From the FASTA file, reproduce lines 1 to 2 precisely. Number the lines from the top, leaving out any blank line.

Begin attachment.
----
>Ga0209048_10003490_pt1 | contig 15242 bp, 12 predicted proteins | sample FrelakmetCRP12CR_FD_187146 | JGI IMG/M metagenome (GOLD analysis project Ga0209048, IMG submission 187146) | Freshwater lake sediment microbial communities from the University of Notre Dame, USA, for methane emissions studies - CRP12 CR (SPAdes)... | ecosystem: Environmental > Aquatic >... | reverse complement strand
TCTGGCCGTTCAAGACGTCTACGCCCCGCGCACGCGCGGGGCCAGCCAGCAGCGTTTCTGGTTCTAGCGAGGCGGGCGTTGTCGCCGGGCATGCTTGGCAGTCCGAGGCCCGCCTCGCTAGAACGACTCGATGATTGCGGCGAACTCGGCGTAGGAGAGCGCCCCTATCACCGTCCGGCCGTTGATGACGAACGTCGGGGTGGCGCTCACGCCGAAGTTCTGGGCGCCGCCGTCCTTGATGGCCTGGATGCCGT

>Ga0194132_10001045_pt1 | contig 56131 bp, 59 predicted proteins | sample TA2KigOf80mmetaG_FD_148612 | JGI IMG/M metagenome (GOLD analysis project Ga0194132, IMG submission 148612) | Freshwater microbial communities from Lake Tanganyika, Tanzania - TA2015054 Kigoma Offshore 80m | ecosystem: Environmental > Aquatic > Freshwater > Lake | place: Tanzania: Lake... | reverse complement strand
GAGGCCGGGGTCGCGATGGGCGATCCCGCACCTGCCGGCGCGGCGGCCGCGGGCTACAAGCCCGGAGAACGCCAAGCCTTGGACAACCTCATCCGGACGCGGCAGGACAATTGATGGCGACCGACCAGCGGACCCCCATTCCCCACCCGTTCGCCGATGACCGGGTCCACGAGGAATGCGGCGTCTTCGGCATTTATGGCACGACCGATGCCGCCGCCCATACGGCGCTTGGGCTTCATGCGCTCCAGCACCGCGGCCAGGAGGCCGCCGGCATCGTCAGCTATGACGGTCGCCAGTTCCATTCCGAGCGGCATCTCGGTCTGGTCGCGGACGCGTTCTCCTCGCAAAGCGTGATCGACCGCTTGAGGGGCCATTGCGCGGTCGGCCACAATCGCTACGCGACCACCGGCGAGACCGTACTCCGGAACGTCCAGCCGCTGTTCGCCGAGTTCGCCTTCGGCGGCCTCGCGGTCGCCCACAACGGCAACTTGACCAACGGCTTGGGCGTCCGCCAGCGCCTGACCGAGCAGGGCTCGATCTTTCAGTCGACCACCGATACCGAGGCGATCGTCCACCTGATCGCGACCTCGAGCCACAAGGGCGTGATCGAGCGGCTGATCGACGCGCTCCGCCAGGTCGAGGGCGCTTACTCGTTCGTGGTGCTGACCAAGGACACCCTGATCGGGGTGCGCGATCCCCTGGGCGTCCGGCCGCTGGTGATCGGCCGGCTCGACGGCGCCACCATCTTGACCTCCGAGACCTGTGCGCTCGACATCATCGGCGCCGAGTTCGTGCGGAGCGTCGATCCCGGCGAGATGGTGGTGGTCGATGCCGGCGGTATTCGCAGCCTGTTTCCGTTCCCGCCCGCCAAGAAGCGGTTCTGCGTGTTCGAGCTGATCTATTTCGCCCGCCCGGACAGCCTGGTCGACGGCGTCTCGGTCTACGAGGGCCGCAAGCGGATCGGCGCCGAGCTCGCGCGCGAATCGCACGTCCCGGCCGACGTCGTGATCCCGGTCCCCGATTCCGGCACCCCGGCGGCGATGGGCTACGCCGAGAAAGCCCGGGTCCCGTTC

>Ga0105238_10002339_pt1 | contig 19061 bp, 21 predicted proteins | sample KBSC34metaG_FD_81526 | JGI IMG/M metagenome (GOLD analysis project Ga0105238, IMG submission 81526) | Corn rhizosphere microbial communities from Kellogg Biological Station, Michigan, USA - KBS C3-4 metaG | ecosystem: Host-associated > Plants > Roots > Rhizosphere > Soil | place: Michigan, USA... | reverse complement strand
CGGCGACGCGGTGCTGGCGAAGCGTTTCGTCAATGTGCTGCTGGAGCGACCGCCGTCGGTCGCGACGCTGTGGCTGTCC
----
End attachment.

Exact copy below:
>Ga0209048_10003490_pt1 | contig 15242 bp, 12 predicted proteins | sample FrelakmetCRP12CR_FD_187146 | JGI IMG/M metagenome (GOLD analysis project Ga0209048, IMG submission 187146) | Freshwater lake sediment microbial communities from the University of Notre Dame, USA, for methane emissions studies - CRP12 CR (SPAdes)... | ecosystem: Environmental > Aquatic >... | reverse complement strand
TCTGGCCGTTCAAGACGTCTACGCCCCGCGCACGCGCGGGGCCAGCCAGCAGCGTTTCTGGTTCTAGCGAGGCGGGCGTTGTCGCCGGGCATGCTTGGCAGTCCGAGGCCCGCCTCGCTAGAACGACTCGATGATTGCGGCGAACTCGGCGTAGGAGAGCGCCCCTATCACCGTCCGGCCGTTGATGACGAACGTCGGGGTGGCGCTCACGCCGAAGTTCTGGGCGCCGCCGTCCTTGATGGCCTGGATGCCGT